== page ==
Francisco Aguilar foresees a day when beat cops will have the same search-and-surveillance capability as SWAT team members. The 29-year-old entrepreneur has invented a palm-size rubber ball embedded with six tiny cameras and sensors that officers can throw into a dangerous area such as a bomb site or a vulnerable building after a weather disaster. The device, called the Bounce Imaging Explorer, instantly transmits audio, panoramic photos, and environmental data to officers’ smartphones so they can make an initial assessment before getting in harm’s way.
Aguilar points to the recent shootings at Sandy Hook Elementary School in Connecticut and a movie theater in Colorado as potential uses for the device. “We’re dealing with people who want to maximize damage as quickly as possible,” he says. “Officers aren’t able to wait for a SWAT team. They have to respond quicker, and they are basically going in blind.”
A former analyst with the Bridgespan Group, a nonprofit consulting firm, Aguilar came up with the idea while reading about the 2010 earthquake in Haiti. After that crisis, he says, thousands of people were buried in rubble, yet few search teams had the expensive fiber-optic cameras needed to find victims. He founded Bounce Imaging last year while working toward an MBA at the Massachusetts Institute of Technology and a master’s in public policy from Harvard’s Kennedy School of Government.
At MIT, he met classmate and co-founder David Young, who had served in the U.S. Army and spent time in Iraq and Afghanistan searching for improvised explosive devices. After winning $60,000 in entrepreneurship competitions, they were able to improve their prototype, adding a microphone and designing features for a variety of first responders. For firefighters, they added sensors to detect hydrogen cyanide and carbon monoxide. Aguilar says the company is now raising seed funding, and expects to start production by the end of the year.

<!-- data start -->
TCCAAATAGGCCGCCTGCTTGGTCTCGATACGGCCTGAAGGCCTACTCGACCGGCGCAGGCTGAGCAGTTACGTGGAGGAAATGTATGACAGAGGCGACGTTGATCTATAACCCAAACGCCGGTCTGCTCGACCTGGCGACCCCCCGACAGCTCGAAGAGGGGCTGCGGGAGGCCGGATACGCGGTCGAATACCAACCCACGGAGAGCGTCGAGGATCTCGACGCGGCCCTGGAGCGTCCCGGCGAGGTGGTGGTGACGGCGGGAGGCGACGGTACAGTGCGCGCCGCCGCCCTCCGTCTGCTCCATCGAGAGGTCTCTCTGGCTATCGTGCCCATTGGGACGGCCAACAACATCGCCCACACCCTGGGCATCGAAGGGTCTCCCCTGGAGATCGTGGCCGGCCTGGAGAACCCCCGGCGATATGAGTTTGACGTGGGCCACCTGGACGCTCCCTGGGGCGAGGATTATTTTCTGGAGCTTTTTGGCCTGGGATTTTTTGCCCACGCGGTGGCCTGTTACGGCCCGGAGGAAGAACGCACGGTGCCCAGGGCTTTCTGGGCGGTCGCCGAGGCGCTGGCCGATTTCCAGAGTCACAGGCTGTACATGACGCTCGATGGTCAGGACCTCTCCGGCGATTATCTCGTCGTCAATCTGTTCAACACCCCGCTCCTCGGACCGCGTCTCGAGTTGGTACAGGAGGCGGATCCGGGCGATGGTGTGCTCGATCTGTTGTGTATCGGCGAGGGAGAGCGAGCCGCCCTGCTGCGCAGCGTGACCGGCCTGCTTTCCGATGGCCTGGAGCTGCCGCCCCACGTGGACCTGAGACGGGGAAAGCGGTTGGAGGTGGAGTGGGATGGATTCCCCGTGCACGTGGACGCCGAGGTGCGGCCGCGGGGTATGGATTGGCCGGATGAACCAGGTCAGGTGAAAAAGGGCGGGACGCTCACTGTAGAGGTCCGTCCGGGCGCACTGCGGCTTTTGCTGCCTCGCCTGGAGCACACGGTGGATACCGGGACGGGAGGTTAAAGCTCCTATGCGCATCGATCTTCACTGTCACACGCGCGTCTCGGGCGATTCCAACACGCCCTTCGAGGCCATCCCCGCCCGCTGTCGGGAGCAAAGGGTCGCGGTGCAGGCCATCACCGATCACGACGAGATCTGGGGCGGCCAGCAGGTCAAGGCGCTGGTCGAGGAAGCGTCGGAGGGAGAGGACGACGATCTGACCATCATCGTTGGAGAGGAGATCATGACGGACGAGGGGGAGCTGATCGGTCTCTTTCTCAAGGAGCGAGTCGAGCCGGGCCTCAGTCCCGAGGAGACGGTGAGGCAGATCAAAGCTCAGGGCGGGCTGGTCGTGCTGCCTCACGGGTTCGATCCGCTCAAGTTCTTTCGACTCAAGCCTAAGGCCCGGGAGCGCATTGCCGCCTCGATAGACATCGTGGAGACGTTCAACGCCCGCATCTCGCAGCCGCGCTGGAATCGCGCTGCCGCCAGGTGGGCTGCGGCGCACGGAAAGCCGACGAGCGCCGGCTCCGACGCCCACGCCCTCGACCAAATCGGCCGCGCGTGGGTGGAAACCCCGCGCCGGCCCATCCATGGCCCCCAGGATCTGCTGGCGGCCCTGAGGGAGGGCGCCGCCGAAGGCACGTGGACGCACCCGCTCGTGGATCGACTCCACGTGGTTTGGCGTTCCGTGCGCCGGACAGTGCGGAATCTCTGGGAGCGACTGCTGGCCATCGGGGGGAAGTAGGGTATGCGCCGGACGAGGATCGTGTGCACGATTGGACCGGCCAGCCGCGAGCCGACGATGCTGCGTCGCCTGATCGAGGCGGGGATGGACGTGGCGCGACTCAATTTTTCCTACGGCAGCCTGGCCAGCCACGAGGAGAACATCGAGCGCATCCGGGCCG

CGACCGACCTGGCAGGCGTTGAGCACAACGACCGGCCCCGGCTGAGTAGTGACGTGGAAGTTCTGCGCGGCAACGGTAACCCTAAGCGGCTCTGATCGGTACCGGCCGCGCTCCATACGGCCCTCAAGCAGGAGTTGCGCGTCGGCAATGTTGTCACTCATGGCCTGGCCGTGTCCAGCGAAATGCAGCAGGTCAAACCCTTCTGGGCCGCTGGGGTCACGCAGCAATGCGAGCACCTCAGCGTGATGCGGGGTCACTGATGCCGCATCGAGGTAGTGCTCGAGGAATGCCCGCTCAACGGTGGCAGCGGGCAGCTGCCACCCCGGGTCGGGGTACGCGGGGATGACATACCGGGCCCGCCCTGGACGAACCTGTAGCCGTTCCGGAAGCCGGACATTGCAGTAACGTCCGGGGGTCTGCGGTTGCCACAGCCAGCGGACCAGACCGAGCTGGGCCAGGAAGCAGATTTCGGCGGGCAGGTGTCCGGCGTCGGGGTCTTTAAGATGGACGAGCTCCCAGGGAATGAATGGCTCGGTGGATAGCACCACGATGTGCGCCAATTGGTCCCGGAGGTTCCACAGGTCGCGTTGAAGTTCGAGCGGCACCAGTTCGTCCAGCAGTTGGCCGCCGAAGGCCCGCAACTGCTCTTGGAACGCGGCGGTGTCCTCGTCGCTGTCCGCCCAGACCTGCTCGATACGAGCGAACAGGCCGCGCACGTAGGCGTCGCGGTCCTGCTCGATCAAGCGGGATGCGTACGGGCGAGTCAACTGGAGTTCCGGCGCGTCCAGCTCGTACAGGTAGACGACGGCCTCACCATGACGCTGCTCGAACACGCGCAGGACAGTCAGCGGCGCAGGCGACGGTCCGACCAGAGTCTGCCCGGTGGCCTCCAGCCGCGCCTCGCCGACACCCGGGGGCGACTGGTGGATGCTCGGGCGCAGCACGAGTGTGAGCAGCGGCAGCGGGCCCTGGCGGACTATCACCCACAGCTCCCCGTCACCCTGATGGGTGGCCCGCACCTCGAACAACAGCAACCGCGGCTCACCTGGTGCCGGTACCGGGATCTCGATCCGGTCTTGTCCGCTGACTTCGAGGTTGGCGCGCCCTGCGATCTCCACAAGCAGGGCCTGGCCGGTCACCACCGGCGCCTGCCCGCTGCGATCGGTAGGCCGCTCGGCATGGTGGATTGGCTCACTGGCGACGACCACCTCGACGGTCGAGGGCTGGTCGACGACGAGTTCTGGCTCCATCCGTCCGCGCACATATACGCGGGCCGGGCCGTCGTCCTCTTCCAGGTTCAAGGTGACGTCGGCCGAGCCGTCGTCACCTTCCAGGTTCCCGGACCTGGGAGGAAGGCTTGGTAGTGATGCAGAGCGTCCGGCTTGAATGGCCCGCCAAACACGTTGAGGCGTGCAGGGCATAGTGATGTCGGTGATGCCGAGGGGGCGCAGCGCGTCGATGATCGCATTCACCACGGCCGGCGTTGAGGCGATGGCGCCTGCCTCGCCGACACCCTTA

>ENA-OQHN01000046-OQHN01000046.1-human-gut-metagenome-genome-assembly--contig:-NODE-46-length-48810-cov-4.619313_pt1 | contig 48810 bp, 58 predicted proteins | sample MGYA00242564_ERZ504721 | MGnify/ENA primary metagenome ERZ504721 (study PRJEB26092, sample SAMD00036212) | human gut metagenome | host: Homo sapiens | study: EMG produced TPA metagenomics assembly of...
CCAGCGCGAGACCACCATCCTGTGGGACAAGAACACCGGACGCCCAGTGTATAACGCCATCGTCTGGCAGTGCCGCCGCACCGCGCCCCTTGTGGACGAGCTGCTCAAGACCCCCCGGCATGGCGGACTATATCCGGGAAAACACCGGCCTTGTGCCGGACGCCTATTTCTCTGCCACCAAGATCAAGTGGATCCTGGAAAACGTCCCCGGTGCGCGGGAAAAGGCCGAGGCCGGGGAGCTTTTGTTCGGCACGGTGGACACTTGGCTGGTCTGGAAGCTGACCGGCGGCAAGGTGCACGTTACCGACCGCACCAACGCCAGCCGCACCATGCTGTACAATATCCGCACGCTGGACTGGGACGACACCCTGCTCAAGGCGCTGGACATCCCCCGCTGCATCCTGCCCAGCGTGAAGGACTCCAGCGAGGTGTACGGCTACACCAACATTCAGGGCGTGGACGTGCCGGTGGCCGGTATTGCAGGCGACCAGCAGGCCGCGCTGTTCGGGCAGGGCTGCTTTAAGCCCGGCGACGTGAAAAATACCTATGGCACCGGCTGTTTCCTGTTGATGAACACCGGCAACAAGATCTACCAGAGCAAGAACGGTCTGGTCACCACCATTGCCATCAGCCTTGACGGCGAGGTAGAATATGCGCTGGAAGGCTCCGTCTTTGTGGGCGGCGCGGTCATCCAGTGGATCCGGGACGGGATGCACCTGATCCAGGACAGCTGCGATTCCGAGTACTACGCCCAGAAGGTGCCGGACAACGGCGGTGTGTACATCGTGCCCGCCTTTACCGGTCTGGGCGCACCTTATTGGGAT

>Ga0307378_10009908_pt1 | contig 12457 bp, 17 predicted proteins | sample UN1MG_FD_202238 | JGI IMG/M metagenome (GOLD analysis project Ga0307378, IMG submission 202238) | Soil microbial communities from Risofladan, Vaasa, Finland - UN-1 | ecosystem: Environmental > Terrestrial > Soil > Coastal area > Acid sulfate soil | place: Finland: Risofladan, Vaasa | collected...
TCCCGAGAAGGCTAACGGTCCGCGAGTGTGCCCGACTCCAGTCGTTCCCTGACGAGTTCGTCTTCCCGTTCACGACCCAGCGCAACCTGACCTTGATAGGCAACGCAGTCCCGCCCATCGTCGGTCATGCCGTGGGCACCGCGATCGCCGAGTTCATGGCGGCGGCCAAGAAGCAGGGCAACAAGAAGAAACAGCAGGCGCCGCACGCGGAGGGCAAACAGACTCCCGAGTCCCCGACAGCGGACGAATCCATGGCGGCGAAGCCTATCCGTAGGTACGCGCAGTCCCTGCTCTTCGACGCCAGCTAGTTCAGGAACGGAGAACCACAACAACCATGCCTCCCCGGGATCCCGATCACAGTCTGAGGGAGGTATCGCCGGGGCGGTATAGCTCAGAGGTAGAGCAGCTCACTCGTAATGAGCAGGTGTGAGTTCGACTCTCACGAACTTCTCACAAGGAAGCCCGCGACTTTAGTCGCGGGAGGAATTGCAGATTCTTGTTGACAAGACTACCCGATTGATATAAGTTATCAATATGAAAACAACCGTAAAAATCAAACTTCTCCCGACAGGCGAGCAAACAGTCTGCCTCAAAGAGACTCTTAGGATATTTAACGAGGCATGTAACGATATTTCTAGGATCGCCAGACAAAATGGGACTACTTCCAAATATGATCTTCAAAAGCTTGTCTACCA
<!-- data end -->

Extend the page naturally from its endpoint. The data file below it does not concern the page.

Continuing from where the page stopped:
The company could have difficulty breaking into the first responder market, says Glenn Mattson, an analyst who covers Taser International at Sidoti & Co., an equity research firm. “It’s a fragmented customer base. There’s no large buyer,” he says. It also faces a challenge keeping the Explorer affordable for police and fire departments. Aguilar originally planned to price it from $200 to $500. Improving the ball’s ruggedness increased the expected price to $500 to $1,000, though it’s still far cheaper than robots and other surveillance equipment.
Prior to joining Bridgespan, Aguilar was an energy trader at DC Energy, and as a graduate student interned with Roshan, a wireless company in Afghanistan. There, he says, he saw how much villagers’ quality of life improved when they got a basic cell phone. That taught him a valuable lesson. “A simple tool,” he says, “can be much more empowering than some massive effort.”